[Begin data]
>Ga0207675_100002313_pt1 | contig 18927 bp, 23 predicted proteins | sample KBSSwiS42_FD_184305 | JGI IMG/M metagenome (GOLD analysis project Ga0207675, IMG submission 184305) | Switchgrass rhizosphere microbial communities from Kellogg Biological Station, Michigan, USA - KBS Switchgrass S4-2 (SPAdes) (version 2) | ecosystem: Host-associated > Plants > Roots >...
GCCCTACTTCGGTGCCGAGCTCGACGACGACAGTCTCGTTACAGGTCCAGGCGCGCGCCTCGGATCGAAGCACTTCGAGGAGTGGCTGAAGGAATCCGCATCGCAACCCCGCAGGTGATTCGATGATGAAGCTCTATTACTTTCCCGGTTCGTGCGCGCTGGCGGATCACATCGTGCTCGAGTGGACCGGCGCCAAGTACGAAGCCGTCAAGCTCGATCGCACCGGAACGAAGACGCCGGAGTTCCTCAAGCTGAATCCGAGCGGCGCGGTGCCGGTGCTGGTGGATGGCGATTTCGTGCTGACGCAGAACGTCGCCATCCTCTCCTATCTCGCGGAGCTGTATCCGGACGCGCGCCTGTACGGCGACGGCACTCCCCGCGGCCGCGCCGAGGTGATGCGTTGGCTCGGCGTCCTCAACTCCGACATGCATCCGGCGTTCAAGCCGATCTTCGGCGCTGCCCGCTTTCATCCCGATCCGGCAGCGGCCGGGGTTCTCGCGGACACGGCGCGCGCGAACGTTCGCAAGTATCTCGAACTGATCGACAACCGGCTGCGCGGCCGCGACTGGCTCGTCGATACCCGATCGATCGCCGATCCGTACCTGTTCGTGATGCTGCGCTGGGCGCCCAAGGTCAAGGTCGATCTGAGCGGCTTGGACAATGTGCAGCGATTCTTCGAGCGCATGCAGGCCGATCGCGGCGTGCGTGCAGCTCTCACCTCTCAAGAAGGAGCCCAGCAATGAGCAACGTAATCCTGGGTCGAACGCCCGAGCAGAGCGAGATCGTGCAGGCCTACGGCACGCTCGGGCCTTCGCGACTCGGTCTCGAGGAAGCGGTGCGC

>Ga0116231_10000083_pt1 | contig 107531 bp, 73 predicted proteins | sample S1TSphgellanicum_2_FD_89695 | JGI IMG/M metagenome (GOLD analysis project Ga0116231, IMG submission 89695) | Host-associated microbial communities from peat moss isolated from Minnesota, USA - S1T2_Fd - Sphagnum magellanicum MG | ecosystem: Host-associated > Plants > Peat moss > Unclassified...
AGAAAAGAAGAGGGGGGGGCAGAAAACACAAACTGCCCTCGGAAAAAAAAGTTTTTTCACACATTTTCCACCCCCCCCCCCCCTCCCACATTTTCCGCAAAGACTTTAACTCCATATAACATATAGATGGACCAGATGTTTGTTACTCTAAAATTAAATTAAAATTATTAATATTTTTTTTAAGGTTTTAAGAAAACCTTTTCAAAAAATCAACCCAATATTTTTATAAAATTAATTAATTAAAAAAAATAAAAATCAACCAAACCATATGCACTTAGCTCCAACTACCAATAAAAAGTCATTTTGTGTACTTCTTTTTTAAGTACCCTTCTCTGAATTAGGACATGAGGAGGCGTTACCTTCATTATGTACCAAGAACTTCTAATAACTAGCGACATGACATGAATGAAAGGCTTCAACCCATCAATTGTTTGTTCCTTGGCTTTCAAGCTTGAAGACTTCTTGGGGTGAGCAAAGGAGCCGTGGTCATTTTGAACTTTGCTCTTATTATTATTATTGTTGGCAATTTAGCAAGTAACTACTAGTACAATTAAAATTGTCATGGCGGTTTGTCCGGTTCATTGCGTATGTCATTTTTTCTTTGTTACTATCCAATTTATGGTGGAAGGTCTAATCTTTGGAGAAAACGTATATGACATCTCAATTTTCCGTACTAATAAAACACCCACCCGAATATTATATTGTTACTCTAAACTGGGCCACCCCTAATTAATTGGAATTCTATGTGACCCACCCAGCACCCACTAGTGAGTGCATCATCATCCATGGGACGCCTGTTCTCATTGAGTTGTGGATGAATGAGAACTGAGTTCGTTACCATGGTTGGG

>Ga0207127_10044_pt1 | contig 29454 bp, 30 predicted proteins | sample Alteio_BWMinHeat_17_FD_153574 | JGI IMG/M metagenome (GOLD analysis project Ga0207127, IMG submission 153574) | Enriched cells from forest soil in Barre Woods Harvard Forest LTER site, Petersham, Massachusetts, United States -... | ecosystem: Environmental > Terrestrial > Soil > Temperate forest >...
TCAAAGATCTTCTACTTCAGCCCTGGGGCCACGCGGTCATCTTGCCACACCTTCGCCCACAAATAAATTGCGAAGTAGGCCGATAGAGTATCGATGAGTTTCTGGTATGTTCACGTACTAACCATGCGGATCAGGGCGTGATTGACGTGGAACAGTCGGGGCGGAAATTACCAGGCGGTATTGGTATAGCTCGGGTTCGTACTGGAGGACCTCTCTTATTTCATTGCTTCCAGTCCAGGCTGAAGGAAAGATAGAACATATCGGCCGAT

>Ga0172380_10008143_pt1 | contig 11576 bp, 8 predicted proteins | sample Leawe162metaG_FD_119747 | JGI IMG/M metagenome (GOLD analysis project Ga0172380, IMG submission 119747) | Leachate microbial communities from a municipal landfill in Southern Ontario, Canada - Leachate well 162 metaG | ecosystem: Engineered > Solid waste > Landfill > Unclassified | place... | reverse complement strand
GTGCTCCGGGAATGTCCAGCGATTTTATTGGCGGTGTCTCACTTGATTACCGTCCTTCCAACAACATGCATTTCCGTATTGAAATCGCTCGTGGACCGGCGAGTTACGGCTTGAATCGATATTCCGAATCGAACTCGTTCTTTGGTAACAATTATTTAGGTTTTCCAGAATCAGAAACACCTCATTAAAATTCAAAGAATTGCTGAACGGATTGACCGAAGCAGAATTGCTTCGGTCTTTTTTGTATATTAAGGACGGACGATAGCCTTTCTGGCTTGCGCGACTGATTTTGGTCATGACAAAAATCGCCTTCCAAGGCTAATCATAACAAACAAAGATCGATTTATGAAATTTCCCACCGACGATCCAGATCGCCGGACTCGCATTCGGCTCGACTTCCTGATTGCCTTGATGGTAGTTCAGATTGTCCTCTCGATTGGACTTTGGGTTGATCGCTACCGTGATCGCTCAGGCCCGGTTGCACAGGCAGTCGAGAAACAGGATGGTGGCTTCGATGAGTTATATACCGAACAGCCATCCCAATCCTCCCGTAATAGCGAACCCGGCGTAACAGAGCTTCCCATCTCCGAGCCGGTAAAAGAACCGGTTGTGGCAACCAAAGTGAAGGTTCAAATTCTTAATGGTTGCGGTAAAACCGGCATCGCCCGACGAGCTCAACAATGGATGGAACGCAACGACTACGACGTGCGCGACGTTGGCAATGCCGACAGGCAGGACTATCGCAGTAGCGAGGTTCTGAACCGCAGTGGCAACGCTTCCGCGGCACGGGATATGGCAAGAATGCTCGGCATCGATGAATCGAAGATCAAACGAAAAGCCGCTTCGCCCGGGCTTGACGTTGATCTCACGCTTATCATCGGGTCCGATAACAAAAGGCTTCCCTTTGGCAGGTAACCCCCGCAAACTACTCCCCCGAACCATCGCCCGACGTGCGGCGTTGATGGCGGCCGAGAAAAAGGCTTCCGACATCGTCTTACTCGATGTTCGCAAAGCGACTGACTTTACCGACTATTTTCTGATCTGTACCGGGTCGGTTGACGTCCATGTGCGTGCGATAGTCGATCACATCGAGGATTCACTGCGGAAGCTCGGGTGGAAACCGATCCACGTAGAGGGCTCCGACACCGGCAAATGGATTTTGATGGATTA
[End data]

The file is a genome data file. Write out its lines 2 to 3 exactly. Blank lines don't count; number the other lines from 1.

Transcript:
GCCCTACTTCGGTGCCGAGCTCGACGACGACAGTCTCGTTACAGGTCCAGGCGCGCGCCTCGGATCGAAGCACTTCGAGGAGTGGCTGAAGGAATCCGCATCGCAACCCCGCAGGTGATTCGATGATGAAGCTCTATTACTTTCCCGGTTCGTGCGCGCTGGCGGATCACATCGTGCTCGAGTGGACCGGCGCCAAGTACGAAGCCGTCAAGCTCGATCGCACCGGAACGAAGACGCCGGAGTTCCTCAAGCTGAATCCGAGCGGCGCGGTGCCGGTGCTGGTGGATGGCGATTTCGTGCTGACGCAGAACGTCGCCATCCTCTCCTATCTCGCGGAGCTGTATCCGGACGCGCGCCTGTACGGCGACGGCACTCCCCGCGGCCGCGCCGAGGTGATGCGTTGGCTCGGCGTCCTCAACTCCGACATGCATCCGGCGTTCAAGCCGATCTTCGGCGCTGCCCGCTTTCATCCCGATCCGGCAGCGGCCGGGGTTCTCGCGGACACGGCGCGCGCGAACGTTCGCAAGTATCTCGAACTGATCGACAACCGGCTGCGCGGCCGCGACTGGCTCGTCGATACCCGATCGATCGCCGATCCGTACCTGTTCGTGATGCTGCGCTGGGCGCCCAAGGTCAAGGTCGATCTGAGCGGCTTGGACAATGTGCAGCGATTCTTCGAGCGCATGCAGGCCGATCGCGGCGTGCGTGCAGCTCTCACCTCTCAAGAAGGAGCCCAGCAATGAGCAACGTAATCCTGGGTCGAACGCCCGAGCAGAGCGAGATCGTGCAGGCCTACGGCACGCTCGGGCCTTCGCGACTCGGTCTCGAGGAAGCGGTGCGC

>Ga0116231_10000083_pt1 | contig 107531 bp, 73 predicted proteins | sample S1TSphgellanicum_2_FD_89695 | JGI IMG/M metagenome (GOLD analysis project Ga0116231, IMG submission 89695) | Host-associated microbial communities from peat moss isolated from Minnesota, USA - S1T2_Fd - Sphagnum magellanicum MG | ecosystem: Host-associated > Plants > Peat moss > Unclassified...